The Biden administration’s Climate Smart Buildings Initiative has the potential to mobilise $8 billion in private-public partnerships (PPPs), adding to the president’s executive order to invest $2.3 billion in building climate resilient infrastructure.
US federal government is to leverage $8 billion in private investment through an order to reduce emissions from federal buildings. Federal use of ESPCs alone is expected to increase from $250 million in 2021 to $1.2 billion in 2030.
The order shows how procurement can affect market demand, bringing new players into the market, lower the cost of technologies and set emissions reductions goals.
This shows how governments, and corporates, can change markets through procurement plans.
While the landmark $369 billion climate and tax act is now working its way through Congress, it has appeared for some time that executive orders were going to be the only way to enact legislation addressing climate change.
President Biden has taken advantage of this and recognised the enormous influence federal procurement can have on the market. Given that 10% of the US budget ($6.8 trillion in total) is allocated to federal contracts, the impact on the market of in climate smart investment would be transformational.
The power of federal procurement
While the full power of federal spending is not yet aligned, the US government’s new programme to modernise its stock of 300,000 federal buildings could significantly contribute to the federal net-zero target. The initiative could spur $8 billion in PPP investment, by government estimates, and achieve 2.8 million tons of GHG reductions annually by 2030.
This order builds on federal government targets that have already been set and is part of Biden’s Federal Sustainability Plan. The federal government has set a net zero target of 2050 overall. Its near term targets are for its building portfolio to be net zero by 2045, with a near term target of 50% decarbonisation by 2030.
The majority (75%) of the emissions associated with public procurement come from six industries: defence and security, transportation, waste management services, construction, industrial products, and utilities. The green procurement framework designed by the World Economic Forum (WEF) and BCG Consulting could help governments accelerate their path to net-zero.
According to the framework this can be achieved through a few short steps:
- Create transparency in baselines and targets
- Optimise products for greenhouse gas abatement across their life cycle
- Define product and supplier standards and work with suppliers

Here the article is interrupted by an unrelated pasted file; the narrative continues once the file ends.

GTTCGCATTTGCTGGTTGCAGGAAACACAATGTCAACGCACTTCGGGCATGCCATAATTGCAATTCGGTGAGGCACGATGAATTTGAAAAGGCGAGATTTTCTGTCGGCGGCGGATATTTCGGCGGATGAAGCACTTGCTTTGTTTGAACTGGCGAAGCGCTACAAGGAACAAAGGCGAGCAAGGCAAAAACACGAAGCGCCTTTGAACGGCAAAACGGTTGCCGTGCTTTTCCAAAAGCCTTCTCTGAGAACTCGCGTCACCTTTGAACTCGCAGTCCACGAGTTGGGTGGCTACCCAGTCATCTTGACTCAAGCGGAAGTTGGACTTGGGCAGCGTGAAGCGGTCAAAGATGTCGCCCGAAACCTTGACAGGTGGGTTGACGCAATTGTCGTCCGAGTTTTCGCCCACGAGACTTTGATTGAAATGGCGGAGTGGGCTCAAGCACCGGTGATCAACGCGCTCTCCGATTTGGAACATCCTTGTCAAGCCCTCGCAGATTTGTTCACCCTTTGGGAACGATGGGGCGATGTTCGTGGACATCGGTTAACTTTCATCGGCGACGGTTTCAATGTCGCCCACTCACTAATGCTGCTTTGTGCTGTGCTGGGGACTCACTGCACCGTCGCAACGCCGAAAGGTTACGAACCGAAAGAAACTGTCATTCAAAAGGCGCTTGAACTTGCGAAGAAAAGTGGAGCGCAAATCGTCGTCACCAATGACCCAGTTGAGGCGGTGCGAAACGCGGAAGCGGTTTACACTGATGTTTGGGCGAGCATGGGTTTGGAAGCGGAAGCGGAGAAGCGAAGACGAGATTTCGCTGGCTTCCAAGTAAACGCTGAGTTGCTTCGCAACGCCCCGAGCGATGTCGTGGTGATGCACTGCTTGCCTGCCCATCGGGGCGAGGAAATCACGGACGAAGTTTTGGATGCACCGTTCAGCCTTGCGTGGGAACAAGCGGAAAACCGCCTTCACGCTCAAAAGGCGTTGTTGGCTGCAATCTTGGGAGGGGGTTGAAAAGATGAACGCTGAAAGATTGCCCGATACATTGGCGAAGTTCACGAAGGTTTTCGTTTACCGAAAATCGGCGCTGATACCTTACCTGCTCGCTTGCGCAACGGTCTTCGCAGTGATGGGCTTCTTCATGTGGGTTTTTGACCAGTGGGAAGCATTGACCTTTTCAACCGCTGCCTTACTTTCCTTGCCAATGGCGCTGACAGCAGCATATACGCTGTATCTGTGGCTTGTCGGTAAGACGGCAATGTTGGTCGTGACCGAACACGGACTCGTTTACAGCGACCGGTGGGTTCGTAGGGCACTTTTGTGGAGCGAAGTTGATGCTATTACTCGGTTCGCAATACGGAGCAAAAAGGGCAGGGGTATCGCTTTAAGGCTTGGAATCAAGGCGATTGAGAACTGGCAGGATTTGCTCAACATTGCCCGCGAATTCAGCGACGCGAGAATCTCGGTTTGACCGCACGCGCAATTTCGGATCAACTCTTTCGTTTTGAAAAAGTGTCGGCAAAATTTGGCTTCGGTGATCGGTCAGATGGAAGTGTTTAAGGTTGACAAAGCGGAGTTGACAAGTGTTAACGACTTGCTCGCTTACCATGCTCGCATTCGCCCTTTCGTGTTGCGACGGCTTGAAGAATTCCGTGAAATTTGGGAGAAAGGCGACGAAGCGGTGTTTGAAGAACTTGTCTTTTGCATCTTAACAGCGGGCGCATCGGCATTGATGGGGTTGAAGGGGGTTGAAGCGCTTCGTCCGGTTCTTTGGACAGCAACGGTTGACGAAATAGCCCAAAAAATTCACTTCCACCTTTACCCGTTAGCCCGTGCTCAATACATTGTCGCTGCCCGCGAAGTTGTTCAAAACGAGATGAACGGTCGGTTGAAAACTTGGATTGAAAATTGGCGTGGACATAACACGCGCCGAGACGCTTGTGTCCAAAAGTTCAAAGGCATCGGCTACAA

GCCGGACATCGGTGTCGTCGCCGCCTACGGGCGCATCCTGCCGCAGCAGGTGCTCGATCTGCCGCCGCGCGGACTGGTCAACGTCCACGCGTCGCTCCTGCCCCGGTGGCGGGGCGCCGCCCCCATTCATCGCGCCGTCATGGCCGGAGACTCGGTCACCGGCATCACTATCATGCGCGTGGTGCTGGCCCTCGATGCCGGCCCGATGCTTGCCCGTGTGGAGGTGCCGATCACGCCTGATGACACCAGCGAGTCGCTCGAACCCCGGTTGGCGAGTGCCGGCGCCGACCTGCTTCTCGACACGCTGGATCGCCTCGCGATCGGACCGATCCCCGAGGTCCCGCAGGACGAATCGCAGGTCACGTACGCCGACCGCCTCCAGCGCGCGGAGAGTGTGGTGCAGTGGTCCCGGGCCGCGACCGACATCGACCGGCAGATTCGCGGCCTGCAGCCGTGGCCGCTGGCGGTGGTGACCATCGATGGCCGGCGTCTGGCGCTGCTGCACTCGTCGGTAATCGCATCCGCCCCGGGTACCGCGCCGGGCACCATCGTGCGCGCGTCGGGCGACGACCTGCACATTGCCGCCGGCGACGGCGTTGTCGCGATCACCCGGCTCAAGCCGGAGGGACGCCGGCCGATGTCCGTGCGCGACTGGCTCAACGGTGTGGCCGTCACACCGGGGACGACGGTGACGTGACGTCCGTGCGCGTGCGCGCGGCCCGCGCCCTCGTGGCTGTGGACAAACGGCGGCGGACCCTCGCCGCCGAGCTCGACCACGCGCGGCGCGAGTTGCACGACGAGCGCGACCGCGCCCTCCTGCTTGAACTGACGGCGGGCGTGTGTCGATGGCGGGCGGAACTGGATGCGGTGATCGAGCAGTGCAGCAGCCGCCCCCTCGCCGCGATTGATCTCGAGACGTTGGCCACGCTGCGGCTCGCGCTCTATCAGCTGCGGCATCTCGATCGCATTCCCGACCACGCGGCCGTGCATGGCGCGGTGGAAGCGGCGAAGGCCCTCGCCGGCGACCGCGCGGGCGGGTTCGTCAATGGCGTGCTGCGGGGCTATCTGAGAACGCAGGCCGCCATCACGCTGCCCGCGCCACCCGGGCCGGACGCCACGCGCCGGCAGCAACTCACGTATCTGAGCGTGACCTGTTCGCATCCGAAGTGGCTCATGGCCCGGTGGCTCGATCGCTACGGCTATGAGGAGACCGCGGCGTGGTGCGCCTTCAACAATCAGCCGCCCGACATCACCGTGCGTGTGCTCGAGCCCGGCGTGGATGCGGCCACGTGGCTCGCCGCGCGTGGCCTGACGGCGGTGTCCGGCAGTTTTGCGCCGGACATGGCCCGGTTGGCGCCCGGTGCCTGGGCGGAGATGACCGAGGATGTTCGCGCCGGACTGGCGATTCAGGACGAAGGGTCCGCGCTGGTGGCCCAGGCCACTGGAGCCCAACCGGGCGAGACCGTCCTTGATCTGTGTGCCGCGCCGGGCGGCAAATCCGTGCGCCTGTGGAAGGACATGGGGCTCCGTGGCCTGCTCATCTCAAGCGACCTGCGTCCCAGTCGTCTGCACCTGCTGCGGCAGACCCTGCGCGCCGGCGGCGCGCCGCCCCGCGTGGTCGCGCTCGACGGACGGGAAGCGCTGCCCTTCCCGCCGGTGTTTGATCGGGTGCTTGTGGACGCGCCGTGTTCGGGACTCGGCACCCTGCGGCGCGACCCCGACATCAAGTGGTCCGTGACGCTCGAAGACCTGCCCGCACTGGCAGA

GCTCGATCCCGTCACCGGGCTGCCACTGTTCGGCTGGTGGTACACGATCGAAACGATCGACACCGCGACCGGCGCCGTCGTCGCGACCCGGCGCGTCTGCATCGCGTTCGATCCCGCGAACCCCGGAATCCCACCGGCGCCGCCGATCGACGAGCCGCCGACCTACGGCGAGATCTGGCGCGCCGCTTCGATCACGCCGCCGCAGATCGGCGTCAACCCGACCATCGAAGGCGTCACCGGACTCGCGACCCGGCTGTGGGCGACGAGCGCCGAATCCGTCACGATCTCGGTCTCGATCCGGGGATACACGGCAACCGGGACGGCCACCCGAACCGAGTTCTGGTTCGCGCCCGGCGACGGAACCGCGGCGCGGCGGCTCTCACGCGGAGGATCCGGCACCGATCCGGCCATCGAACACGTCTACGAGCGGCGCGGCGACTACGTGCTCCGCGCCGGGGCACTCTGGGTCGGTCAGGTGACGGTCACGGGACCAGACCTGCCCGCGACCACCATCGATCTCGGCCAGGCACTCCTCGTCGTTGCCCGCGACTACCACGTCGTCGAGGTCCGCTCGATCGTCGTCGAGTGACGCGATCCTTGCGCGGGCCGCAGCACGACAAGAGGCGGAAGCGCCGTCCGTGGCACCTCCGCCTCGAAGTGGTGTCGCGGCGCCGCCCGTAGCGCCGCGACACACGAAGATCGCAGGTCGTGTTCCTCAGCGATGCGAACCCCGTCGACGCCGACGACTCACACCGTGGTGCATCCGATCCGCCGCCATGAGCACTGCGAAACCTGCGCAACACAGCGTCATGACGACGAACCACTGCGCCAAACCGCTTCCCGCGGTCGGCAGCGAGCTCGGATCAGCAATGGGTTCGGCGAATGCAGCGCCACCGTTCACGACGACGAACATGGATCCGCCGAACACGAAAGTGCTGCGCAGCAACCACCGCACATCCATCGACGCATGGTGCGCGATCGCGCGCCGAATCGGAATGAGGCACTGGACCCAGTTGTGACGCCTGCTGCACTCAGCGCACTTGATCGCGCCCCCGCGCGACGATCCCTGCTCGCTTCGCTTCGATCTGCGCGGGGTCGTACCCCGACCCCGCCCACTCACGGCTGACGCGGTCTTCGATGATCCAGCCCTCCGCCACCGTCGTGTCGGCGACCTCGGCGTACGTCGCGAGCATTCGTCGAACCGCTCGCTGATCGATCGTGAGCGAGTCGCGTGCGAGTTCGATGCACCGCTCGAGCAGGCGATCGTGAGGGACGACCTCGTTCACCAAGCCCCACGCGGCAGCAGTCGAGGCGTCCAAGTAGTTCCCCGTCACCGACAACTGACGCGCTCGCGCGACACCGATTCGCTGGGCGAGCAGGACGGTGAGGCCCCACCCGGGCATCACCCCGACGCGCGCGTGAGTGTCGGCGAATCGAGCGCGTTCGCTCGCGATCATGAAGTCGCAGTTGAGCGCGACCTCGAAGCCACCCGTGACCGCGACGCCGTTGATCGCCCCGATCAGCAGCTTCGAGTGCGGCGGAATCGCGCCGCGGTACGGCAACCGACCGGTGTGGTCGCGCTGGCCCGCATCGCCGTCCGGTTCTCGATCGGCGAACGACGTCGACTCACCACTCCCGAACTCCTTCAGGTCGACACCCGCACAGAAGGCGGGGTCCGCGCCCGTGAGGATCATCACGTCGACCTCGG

- Develop the wider ecosystem and create buying groups
- Transform the procurement organization and align across agencies
Investment opportunities and job creation, all at a reasonable cost
It has been estimated that the private investment and new jobs triggered by greener public procurement, in aggregate, could boost global GDP by around $6 trillion through 2050 – a significant proportion of the green economy’s total GDP of $70 trillion. At the same time, a lot of the GHG emissions associated with public procurement could be mitigated for a reasonable price.
In January 2022 WEF estimated that ‘approximately 40% of all emissions related to public procurement can be abated for less than $15 per tonne of GHG emissions, raising procurement costs by just 3% to 6%.’ And that’s not taking into consideration the cost curve of such technologies. In the last decade the cost of solar and wind technologies have fallen 90% and 80% respectively. A market-wide shift to climate smart technologies could see costs fall rapidly.
Climate action through executive order
President Biden’s efforts to enact legislative action on climate change has faced opposition from both sides of aisle, leading the administration to act through executive order.
Executive orders have become de rigueur in for the executive branch to overcome opposition in enacting climate change policy. Through a series of executive orders, the Biden administration has sought to reverse the course of climate action undoing perpetrated by the Trump years. Yet to meet its COP26 commitments and net zero targets, the US needs the scale of change that can seemingly only be achieved via legislative action.
Why legislative action is difficult in the US
The $369 billion climate and tax package announced by Senator Schumer (NY) and Senator Manchin (WV) in July 2022 raises hopes the US may meet is 2050 goals, but caution over its passage in congress is warranted. Besides the supreme court decision to strike down the EPA’s clean power plan (West Virginia v. Environmental Protection Agency), the deal includes a number of provisions on fossil fuel that Manchin secured from Shumer and Pelosi, which are sure to find opposition among activists, and in turn provide fodder for the opposition to fight, delay or even kill the package.
“I wasn’t budging from making sure we had a robust energy portfolio,” Mr. Manchin told a West Virginia radio show following the agreement. He talked about holding firm against unrealistic plans by some Democrats to “get rid of all fossil fuels, get rid of all coal, get rid of all oil, everything. Yeah, and we’ll go to hell in a handbasket.”
The introduction of the landmark package may well take the remainder of Biden’s presidency to pass Congress, with members of the opposition well versed in delay taxes. The latter could be driven by hopes of a Republican presidency in the next term, which may undo some or all of the work done by the Democratic administration towards addressing climate change.